I’ll bet you were feeling very ill and sore for a long time.
      Apparently ‘slight weeping’ is symptomatic of venomous bites….mine bled quite profusely……if only I knew!

      • I’m pretty tough for a big baby…Ya know I recently had that blood vessel infection, which is apparently life-threatening. I *did* say it was (what I thought) the worst lupus flare of my life. Not bragging, it only proves I’m pretty dumb. ::shrugs:: I’ve had worse and I tend to underemphasis most things, which is funny cos I’m SO LOUD that I bet people think I’m inflating things! I only inflate BS 🙂

        • You have earned the right to be proud of surviving all the health issues you have faced in your life Lily. Plus hopefully others can learn from your experiences.

  11. Footnote, get it? Har! Har, har………..sorry.

    Obviously, glad you’re okay GOF. I would have been scared sharkless. If I may, I have a funny story about the snake wound-bleeding thing.

    My coworker on the trails saw a woman who was cowering behind a tree because a snake was on the trail. My coworker picked up the non venomous snake, which promptly bit her. She tried to reassure the woman “oh, don’t worry it’s not a serious bite” while waving her arm in the air which was spurting blood all over the place.

    I don’t think that helped the phobia very much.

  12. Back before I was born, my mom lived in Miami.
    Where they have snakes.
    Apparently she was out draping fine washables over bushes.
    Don’t ask me about this, I have no idea why this involved shrubbery.
    She didn’t do such things when I knew her.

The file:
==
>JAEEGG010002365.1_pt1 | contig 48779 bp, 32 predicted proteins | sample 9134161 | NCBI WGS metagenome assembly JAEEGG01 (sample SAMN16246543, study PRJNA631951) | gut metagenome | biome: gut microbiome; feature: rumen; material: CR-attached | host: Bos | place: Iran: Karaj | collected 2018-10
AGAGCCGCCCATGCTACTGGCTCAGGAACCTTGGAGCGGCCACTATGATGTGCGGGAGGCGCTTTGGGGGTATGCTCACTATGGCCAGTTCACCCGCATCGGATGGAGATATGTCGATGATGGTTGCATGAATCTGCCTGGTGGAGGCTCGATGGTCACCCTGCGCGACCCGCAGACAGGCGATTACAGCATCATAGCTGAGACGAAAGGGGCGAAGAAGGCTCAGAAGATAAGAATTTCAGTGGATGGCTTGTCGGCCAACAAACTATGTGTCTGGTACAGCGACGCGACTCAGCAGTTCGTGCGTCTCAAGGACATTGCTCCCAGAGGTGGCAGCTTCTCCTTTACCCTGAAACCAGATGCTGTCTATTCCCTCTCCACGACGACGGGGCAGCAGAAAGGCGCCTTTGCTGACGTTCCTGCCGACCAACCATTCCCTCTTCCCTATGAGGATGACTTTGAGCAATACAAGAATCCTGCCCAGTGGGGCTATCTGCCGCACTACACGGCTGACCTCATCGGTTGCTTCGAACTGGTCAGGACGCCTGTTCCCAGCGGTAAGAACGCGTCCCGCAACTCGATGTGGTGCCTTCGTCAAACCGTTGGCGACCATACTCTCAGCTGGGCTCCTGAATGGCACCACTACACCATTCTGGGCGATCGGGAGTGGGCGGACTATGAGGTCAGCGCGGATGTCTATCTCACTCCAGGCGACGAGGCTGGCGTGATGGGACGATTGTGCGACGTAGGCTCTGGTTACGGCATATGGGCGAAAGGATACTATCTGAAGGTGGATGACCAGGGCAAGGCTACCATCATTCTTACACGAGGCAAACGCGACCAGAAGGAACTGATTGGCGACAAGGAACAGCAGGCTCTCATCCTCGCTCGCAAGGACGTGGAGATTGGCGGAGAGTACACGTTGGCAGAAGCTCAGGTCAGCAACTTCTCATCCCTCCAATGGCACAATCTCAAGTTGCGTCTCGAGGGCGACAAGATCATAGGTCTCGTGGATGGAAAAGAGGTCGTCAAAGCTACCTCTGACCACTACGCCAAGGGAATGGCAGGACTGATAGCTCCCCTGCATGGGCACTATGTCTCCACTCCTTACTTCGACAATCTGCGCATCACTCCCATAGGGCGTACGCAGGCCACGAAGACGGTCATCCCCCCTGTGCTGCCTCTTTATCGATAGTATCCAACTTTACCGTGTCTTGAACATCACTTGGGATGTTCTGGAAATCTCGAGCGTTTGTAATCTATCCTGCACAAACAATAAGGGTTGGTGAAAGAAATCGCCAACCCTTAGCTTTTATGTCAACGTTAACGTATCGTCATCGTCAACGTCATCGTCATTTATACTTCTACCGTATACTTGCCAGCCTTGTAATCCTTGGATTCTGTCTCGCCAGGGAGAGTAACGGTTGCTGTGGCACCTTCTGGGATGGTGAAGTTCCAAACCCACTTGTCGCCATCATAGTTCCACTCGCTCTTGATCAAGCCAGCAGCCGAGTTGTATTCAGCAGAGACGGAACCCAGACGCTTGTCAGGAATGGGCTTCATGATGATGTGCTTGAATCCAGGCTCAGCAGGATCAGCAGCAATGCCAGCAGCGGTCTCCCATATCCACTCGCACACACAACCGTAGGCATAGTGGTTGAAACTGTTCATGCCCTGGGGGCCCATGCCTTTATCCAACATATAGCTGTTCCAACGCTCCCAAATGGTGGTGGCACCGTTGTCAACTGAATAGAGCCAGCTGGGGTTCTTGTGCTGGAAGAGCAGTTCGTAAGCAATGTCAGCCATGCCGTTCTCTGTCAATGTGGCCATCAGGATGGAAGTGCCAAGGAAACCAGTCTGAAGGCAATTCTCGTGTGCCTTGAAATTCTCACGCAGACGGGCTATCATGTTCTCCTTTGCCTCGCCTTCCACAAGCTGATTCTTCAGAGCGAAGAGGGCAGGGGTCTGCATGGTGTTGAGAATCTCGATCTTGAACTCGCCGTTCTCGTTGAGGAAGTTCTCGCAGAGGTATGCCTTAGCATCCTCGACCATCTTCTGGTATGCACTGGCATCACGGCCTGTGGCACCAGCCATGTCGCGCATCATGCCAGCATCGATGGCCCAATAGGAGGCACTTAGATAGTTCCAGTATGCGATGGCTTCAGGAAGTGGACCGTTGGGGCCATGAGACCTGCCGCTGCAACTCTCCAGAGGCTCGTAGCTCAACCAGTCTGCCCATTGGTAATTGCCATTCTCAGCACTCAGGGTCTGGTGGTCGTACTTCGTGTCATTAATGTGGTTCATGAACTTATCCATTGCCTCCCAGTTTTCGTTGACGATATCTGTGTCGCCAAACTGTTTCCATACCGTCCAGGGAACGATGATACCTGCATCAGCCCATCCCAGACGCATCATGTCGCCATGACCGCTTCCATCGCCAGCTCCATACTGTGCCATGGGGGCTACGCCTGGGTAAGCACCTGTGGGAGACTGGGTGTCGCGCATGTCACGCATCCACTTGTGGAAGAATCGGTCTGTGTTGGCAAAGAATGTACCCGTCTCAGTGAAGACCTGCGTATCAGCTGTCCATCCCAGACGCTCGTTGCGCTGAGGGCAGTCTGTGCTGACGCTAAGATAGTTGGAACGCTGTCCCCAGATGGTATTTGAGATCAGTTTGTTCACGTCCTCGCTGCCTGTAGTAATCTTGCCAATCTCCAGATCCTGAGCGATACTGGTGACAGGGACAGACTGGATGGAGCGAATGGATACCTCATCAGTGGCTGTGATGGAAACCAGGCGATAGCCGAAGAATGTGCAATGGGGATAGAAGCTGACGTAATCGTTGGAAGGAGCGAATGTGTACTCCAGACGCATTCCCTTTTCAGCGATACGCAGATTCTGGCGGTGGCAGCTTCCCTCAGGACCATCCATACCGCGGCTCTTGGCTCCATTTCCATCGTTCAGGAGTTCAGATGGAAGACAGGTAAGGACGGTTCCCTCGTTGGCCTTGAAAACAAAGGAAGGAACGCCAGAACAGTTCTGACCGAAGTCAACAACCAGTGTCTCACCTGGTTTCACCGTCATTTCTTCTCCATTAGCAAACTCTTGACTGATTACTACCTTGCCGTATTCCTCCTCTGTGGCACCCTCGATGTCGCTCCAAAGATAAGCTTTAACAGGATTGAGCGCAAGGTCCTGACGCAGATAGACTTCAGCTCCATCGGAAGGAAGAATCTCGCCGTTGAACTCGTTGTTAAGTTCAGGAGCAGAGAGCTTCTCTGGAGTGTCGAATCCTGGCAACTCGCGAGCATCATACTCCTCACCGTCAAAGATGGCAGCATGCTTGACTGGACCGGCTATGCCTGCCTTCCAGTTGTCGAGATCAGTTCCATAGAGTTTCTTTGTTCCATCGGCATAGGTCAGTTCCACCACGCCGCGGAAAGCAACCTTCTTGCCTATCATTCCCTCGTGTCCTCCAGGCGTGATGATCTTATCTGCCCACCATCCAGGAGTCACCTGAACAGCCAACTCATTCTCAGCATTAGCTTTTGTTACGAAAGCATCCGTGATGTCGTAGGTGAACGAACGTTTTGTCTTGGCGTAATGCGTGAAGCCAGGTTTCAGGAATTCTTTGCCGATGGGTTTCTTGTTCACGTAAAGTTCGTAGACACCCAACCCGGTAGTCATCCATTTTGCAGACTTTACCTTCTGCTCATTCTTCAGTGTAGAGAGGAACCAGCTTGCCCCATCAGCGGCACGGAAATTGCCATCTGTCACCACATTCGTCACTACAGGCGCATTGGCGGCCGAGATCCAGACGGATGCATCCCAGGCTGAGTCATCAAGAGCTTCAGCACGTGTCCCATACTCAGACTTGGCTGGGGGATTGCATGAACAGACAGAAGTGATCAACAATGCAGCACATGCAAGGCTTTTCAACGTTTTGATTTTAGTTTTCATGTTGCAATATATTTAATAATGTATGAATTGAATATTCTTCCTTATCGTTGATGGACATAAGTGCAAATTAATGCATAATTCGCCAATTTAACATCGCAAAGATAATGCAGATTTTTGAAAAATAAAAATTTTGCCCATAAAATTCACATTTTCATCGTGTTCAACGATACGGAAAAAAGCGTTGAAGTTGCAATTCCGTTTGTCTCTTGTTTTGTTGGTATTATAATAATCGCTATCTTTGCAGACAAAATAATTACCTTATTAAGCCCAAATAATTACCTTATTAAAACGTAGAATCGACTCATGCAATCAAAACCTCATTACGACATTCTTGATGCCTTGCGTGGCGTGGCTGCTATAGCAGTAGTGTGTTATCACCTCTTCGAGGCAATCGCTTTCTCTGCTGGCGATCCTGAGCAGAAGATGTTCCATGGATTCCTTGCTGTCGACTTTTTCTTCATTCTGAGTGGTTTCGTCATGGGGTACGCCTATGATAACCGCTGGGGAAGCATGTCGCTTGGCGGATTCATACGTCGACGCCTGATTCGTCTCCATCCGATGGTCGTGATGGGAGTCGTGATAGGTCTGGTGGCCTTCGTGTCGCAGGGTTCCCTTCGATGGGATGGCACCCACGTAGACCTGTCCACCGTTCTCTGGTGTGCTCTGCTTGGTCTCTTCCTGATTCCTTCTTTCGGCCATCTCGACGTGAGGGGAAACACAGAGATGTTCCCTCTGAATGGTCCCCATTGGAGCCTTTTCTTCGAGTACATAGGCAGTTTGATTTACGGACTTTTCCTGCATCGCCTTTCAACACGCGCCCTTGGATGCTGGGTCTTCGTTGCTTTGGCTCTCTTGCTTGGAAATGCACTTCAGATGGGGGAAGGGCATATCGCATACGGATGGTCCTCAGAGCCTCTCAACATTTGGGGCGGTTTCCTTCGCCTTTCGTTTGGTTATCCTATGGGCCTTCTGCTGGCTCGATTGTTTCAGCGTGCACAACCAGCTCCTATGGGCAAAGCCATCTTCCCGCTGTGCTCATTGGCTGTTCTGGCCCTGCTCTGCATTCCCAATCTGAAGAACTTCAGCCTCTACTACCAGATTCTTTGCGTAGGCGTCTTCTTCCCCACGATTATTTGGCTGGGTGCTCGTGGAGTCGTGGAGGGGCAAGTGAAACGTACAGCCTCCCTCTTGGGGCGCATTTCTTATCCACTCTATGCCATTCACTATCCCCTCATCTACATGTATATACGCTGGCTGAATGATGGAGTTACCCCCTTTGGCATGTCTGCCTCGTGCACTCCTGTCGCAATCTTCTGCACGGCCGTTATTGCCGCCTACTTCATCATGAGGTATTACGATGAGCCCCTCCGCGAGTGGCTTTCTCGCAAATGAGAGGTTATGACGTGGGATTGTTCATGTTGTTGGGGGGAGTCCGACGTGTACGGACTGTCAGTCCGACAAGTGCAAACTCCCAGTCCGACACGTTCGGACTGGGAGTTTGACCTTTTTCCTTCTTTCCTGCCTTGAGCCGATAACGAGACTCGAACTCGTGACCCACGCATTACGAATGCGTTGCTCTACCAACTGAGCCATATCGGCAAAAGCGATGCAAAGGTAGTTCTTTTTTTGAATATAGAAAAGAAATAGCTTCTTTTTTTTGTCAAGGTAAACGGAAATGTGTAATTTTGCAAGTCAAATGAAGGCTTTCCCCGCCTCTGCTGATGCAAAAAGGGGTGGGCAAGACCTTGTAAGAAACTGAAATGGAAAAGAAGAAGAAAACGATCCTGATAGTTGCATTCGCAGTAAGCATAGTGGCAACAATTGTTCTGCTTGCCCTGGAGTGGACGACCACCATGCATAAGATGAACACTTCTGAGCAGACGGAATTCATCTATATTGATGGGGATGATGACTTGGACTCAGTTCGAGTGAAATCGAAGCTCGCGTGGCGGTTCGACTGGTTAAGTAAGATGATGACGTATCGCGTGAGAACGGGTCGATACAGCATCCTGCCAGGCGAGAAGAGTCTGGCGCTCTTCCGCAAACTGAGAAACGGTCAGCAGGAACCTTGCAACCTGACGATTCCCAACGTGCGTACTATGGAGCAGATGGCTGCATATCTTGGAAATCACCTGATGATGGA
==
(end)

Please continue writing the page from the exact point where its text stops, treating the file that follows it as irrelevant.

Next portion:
When I came to know her we always had a dryer, seeing as there were five kids by then.
    Anyway, back to Miami in the early 40s.
    That morning the twig she had just draped a hankie over proceded to move out from under it.
    It was a coral snake (“red on yellow, kill a fellow.”).
    Being my mom, she probably scolded it for dropping the laundry.

    • That’s a scary story Lauowolf, and back then doing the laundry was a major operation and I think my Mum also draped the washing over whatever was available when the line was full……I like that your Mom was so in control that she might have berated the snake for invading her laundry space.

  13. I would have said a bit more than EEEKKKK – and it wouldn’t have been printable either! You’re a brave man, Mr GOF.

  14. Fabulous GOF. I’m going to have to repost this.

    When we were grey nomadding, I discovered a long held snake theory was actually BS. The theory? Make lots of noise walking in the bush and snakes will bugger off.

    In practice, 2 snakes coming through the bush off a rocky hillside where presumably they had been sunning themselves did not ascribe to this idea. One did but the other, presumably the gallant defender of his companion, thought the direct approach might see us getting out of the way. Liz was unimpressed as I struggled to get the ipod ready for a pic and I ended up missing a shot of an angry tiger snake coming in fast.

    A magical experience. Liz is such a fraidy cat.

    • Thanks Pete….and also for the repost.

      I think your tiger snakes and other drier-climate snakes are more aggressive than the ones we have up here. Our most common ones are the brown tree snake and red-bellied black snake, both of which tend to disappear if you give them half a chance. We once spent hours trying to locate a tree snake which vanished into the stuffing of a sofa…..had to rip the sofa apart to find it.
      You’re a brave man fronting up to a tiger snake for a photography session…..I’d be disappearing down the road in a puff of dust.

  15. Reblogged this on 1petermcc's Blog and commented:
    A brilliantly described snake yarn from GOF